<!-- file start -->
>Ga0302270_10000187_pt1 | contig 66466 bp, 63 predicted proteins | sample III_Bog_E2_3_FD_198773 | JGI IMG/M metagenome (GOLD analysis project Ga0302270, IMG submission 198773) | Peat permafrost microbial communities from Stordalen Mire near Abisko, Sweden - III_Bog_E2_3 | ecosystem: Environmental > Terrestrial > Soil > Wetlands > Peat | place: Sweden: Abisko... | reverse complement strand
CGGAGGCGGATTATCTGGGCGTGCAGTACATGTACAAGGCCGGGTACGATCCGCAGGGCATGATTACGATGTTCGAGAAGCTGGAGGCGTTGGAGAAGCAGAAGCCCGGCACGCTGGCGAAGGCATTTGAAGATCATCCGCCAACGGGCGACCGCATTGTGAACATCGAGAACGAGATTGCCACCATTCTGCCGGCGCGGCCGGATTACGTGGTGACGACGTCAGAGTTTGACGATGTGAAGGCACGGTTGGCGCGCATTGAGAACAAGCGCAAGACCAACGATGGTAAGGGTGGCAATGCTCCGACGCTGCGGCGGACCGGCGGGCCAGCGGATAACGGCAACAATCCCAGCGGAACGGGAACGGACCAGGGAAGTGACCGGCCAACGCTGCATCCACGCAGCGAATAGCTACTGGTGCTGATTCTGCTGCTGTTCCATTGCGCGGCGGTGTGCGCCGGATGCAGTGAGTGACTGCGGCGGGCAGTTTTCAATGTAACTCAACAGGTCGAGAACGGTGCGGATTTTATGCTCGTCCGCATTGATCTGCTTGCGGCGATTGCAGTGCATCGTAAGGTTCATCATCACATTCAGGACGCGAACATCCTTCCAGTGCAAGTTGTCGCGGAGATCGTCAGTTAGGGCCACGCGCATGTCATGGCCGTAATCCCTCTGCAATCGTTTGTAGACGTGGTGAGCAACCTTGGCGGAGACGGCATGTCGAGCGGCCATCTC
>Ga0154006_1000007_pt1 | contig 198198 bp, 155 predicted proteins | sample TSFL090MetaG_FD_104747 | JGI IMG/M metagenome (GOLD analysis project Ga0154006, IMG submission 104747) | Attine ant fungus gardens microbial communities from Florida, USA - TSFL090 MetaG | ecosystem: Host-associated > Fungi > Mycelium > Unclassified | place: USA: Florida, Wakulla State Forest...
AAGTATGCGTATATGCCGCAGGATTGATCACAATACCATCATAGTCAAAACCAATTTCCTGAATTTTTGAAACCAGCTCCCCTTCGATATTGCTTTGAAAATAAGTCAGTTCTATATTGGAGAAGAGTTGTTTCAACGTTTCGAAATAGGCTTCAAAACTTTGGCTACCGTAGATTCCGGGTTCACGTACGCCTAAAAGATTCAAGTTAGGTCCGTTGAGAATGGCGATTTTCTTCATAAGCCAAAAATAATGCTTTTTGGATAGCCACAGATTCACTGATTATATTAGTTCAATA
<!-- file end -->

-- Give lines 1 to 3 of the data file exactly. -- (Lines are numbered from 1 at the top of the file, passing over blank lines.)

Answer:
>Ga0302270_10000187_pt1 | contig 66466 bp, 63 predicted proteins | sample III_Bog_E2_3_FD_198773 | JGI IMG/M metagenome (GOLD analysis project Ga0302270, IMG submission 198773) | Peat permafrost microbial communities from Stordalen Mire near Abisko, Sweden - III_Bog_E2_3 | ecosystem: Environmental > Terrestrial > Soil > Wetlands > Peat | place: Sweden: Abisko... | reverse complement strand
CGGAGGCGGATTATCTGGGCGTGCAGTACATGTACAAGGCCGGGTACGATCCGCAGGGCATGATTACGATGTTCGAGAAGCTGGAGGCGTTGGAGAAGCAGAAGCCCGGCACGCTGGCGAAGGCATTTGAAGATCATCCGCCAACGGGCGACCGCATTGTGAACATCGAGAACGAGATTGCCACCATTCTGCCGGCGCGGCCGGATTACGTGGTGACGACGTCAGAGTTTGACGATGTGAAGGCACGGTTGGCGCGCATTGAGAACAAGCGCAAGACCAACGATGGTAAGGGTGGCAATGCTCCGACGCTGCGGCGGACCGGCGGGCCAGCGGATAACGGCAACAATCCCAGCGGAACGGGAACGGACCAGGGAAGTGACCGGCCAACGCTGCATCCACGCAGCGAATAGCTACTGGTGCTGATTCTGCTGCTGTTCCATTGCGCGGCGGTGTGCGCCGGATGCAGTGAGTGACTGCGGCGGGCAGTTTTCAATGTAACTCAACAGGTCGAGAACGGTGCGGATTTTATGCTCGTCCGCATTGATCTGCTTGCGGCGATTGCAGTGCATCGTAAGGTTCATCATCACATTCAGGACGCGAACATCCTTCCAGTGCAAGTTGTCGCGGAGATCGTCAGTTAGGGCCACGCGCATGTCATGGCCGTAATCCCTCTGCAATCGTTTGTAGACGTGGTGAGCAACCTTGGCGGAGACGGCATGTCGAGCGGCCATCTC
>Ga0154006_1000007_pt1 | contig 198198 bp, 155 predicted proteins | sample TSFL090MetaG_FD_104747 | JGI IMG/M metagenome (GOLD analysis project Ga0154006, IMG submission 104747) | Attine ant fungus gardens microbial communities from Florida, USA - TSFL090 MetaG | ecosystem: Host-associated > Fungi > Mycelium > Unclassified | place: USA: Florida, Wakulla State Forest...